14And if ye will receive it, this is Elias, which was for to come.

21And they asked him, What then? Art thou Elias? And he saith, I am not. Art thou that prophet? And he answered, No.

No error, the apparent error was John the Baptist, Elias or not, while not the physical Elias he was the figurative Elias in the fulfillment of his ministry - the Malachi prophecy which is alluded to covers two events Christ earthly ministry and Christ second coming, the future “great and terrible day of Jehovah” (this is confirmed in Matt. 17:10-13 and Rev. 11:3, 4).

 

170)  Matt. 11:28-30 vs. John 16:33; 2 Tim. 3:12; Heb. 12:6, 8

No error, the apparent error the yoke of the Christian easy/not:  it is not God who causes difficulties for his children even when chastising (correcting) but the unbelieving world often causes hardship but even then the Holy Spirit within the believer is help them to endure all things.

 

171)  Matt. 12:40 vs. Mark 15:25, 42, 44, 45, 46, 16:9

No error, the apparent error deals with Christ being in the grave three days: an oriental reckoning of days is seen here (and else where in Scripture) where any part of a day counts as a whole day so that one entire day and two partial day/night periods would count as three days (this method also applied to years - see Judges and Kings).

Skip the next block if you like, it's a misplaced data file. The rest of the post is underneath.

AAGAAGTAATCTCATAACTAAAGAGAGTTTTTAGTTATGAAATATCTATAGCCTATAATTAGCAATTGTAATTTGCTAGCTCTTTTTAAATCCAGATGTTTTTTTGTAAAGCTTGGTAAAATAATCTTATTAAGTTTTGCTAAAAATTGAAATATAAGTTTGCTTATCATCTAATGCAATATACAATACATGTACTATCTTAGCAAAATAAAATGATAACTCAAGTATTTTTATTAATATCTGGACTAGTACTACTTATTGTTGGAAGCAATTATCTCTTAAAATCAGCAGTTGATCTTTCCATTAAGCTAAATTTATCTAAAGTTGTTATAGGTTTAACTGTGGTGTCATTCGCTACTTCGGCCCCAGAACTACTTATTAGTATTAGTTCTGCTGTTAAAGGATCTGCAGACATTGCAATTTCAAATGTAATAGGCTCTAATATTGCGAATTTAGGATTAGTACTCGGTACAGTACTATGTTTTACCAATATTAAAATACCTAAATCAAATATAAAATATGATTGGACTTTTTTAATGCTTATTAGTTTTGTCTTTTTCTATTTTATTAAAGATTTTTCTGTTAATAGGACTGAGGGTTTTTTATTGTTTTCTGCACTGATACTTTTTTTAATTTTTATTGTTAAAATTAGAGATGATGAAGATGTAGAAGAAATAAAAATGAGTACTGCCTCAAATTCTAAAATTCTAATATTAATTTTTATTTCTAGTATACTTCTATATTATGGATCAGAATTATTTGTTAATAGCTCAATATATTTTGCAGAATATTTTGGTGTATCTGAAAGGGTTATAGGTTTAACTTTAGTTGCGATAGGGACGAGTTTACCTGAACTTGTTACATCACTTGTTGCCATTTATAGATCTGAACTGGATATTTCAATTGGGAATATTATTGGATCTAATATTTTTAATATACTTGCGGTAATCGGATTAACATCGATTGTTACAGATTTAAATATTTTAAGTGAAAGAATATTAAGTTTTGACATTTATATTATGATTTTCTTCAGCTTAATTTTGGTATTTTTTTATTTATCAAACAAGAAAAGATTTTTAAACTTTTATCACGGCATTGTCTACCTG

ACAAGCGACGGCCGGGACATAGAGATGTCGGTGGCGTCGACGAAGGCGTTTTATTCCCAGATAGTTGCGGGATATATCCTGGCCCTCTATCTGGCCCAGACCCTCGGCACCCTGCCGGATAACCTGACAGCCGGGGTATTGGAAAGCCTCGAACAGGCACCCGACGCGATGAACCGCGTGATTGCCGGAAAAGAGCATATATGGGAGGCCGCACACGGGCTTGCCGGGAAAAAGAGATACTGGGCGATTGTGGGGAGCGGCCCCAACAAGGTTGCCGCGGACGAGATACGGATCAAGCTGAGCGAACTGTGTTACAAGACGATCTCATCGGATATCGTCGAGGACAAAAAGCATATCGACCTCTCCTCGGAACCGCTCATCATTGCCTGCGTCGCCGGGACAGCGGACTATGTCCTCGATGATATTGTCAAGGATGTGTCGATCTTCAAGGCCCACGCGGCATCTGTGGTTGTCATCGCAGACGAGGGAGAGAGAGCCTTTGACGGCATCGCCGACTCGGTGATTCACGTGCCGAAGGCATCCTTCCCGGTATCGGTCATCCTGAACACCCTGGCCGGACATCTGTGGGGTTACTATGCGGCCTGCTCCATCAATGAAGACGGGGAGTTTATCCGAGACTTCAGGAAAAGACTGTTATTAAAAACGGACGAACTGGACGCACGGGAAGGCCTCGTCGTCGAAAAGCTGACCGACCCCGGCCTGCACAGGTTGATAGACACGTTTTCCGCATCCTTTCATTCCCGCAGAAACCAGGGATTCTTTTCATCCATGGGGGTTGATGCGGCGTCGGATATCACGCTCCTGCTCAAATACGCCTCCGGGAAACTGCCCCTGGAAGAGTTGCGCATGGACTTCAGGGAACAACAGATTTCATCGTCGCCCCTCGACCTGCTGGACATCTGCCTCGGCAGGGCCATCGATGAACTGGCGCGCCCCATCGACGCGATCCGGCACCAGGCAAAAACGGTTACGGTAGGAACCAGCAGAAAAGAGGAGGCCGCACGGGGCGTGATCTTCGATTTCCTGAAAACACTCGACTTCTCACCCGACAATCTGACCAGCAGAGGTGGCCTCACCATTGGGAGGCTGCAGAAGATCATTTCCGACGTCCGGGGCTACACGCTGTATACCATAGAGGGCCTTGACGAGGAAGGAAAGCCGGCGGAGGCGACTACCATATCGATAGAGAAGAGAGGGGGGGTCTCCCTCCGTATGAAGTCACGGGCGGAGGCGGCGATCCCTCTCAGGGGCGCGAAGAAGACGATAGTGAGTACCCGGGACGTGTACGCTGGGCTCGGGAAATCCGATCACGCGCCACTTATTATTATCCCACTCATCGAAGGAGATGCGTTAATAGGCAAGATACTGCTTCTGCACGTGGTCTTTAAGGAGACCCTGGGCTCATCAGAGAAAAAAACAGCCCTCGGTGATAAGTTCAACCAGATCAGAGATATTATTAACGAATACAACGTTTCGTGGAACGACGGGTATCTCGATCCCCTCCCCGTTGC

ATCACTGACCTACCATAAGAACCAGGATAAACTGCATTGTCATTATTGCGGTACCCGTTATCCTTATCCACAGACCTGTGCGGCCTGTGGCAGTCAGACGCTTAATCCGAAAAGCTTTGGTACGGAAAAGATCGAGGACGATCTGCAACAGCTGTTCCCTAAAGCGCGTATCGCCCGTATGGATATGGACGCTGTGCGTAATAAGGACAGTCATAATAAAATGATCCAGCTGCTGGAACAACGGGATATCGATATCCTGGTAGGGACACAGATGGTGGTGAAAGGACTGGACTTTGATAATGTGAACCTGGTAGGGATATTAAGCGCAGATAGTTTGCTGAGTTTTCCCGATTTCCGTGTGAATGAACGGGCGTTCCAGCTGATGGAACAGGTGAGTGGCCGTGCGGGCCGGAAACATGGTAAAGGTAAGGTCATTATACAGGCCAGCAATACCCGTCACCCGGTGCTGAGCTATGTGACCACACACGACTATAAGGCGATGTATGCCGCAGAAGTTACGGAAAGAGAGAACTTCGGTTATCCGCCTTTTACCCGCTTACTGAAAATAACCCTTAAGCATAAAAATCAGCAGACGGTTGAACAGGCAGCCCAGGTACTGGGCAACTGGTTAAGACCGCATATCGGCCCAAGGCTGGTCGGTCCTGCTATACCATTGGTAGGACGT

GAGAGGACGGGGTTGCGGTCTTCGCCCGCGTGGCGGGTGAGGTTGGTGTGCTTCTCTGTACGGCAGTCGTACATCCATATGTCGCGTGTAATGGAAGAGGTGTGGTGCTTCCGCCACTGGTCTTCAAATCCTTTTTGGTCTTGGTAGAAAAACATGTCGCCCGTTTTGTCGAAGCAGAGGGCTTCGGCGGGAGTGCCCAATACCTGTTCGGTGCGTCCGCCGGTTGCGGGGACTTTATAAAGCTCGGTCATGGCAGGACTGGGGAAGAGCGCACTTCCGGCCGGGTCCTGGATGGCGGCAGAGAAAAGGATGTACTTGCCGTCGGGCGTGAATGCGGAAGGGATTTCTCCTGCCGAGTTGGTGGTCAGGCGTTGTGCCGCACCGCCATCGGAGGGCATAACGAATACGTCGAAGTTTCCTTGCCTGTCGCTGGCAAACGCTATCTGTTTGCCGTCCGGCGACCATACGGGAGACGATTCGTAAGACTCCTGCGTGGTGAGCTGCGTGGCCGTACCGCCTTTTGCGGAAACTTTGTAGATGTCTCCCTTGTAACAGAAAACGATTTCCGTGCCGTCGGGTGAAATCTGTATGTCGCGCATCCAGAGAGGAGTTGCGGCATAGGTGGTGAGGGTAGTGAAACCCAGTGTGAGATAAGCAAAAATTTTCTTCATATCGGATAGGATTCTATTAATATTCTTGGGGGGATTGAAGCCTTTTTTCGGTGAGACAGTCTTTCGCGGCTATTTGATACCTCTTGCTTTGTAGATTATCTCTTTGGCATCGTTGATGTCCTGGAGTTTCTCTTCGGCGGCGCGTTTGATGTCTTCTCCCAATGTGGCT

172)  Matt. 15:22 vs. Mark 7:26

22And, behold, a woman of Canaan came out of the same coasts, and cried unto him, saying, Have mercy on me, O Lord, thou Son of David; my daughter is grievously vexed with a devil.

26The woman was a Greek, a Syrophenician by nation; and she besought him that he would cast forth the devil out of her daughter.

No error, the apparent error the nationality of the women when Jesus went into the border of Tyre and Sidon: Mark informs us that she was of the Phoenicians which are descendants of the Canaanites, she was also identified as Greek indicating that at some point she moved from or was taken from Greece and now lived in Syrian coast near Tyre and Sidon or perhaps her parents gave her the combinations sited in the Scriptures by moving and genes.

 

173)  Matt. 20:20 vs. Mark 10:35

20Then came to him the mother of Zebedee’s children with her sons, worshipping him, and desiring a certain thing of him.